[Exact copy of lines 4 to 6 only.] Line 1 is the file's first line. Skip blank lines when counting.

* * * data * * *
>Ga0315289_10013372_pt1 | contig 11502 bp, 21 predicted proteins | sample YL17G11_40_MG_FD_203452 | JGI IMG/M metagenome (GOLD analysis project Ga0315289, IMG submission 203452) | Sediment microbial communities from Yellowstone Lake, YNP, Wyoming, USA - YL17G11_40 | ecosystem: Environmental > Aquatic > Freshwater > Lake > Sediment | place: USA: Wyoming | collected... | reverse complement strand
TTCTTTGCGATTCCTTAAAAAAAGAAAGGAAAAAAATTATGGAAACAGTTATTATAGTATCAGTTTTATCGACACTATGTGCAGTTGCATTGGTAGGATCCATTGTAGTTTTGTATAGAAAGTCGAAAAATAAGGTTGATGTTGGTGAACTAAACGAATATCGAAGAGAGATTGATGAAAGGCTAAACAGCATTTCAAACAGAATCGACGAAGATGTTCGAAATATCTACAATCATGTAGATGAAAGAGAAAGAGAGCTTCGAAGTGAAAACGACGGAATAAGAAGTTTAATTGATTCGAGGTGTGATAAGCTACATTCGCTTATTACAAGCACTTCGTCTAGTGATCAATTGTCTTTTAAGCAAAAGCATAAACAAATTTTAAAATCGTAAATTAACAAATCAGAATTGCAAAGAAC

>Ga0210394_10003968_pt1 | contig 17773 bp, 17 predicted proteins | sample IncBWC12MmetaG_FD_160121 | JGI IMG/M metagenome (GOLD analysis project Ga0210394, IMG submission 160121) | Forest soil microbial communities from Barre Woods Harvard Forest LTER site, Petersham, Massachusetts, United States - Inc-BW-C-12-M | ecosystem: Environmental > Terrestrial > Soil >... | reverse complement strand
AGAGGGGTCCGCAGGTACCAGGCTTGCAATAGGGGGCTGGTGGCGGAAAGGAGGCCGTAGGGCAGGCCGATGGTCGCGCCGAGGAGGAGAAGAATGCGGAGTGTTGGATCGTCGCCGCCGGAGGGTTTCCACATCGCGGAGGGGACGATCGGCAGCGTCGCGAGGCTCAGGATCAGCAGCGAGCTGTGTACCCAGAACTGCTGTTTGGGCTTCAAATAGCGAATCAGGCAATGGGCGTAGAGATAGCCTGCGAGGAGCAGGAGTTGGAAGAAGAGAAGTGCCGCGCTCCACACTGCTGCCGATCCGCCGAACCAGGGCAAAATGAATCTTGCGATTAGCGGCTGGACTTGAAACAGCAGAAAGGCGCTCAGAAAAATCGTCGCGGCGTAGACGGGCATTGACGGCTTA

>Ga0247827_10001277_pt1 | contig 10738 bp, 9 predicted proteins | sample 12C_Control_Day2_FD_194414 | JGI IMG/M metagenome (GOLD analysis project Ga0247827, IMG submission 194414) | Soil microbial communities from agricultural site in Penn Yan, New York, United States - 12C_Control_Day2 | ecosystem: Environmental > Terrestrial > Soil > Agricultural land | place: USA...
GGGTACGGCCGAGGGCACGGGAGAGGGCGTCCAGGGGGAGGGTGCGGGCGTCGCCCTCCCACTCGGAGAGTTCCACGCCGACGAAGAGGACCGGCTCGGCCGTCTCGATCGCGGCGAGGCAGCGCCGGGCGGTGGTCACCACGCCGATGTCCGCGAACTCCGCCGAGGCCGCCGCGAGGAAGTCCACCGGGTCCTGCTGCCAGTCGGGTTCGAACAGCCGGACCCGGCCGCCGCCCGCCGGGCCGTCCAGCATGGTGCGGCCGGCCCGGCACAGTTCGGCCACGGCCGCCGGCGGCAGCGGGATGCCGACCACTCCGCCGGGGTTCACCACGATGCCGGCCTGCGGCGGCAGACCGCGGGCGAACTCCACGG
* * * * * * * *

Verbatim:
AGAGGGGTCCGCAGGTACCAGGCTTGCAATAGGGGGCTGGTGGCGGAAAGGAGGCCGTAGGGCAGGCCGATGGTCGCGCCGAGGAGGAGAAGAATGCGGAGTGTTGGATCGTCGCCGCCGGAGGGTTTCCACATCGCGGAGGGGACGATCGGCAGCGTCGCGAGGCTCAGGATCAGCAGCGAGCTGTGTACCCAGAACTGCTGTTTGGGCTTCAAATAGCGAATCAGGCAATGGGCGTAGAGATAGCCTGCGAGGAGCAGGAGTTGGAAGAAGAGAAGTGCCGCGCTCCACACTGCTGCCGATCCGCCGAACCAGGGCAAAATGAATCTTGCGATTAGCGGCTGGACTTGAAACAGCAGAAAGGCGCTCAGAAAAATCGTCGCGGCGTAGACGGGCATTGACGGCTTA

>Ga0247827_10001277_pt1 | contig 10738 bp, 9 predicted proteins | sample 12C_Control_Day2_FD_194414 | JGI IMG/M metagenome (GOLD analysis project Ga0247827, IMG submission 194414) | Soil microbial communities from agricultural site in Penn Yan, New York, United States - 12C_Control_Day2 | ecosystem: Environmental > Terrestrial > Soil > Agricultural land | place: USA...
GGGTACGGCCGAGGGCACGGGAGAGGGCGTCCAGGGGGAGGGTGCGGGCGTCGCCCTCCCACTCGGAGAGTTCCACGCCGACGAAGAGGACCGGCTCGGCCGTCTCGATCGCGGCGAGGCAGCGCCGGGCGGTGGTCACCACGCCGATGTCCGCGAACTCCGCCGAGGCCGCCGCGAGGAAGTCCACCGGGTCCTGCTGCCAGTCGGGTTCGAACAGCCGGACCCGGCCGCCGCCCGCCGGGCCGTCCAGCATGGTGCGGCCGGCCCGGCACAGTTCGGCCACGGCCGCCGGCGGCAGCGGGATGCCGACCACTCCGCCGGGGTTCACCACGATGCCGGCCTGCGGCGGCAGACCGCGGGCGAACTCCACGG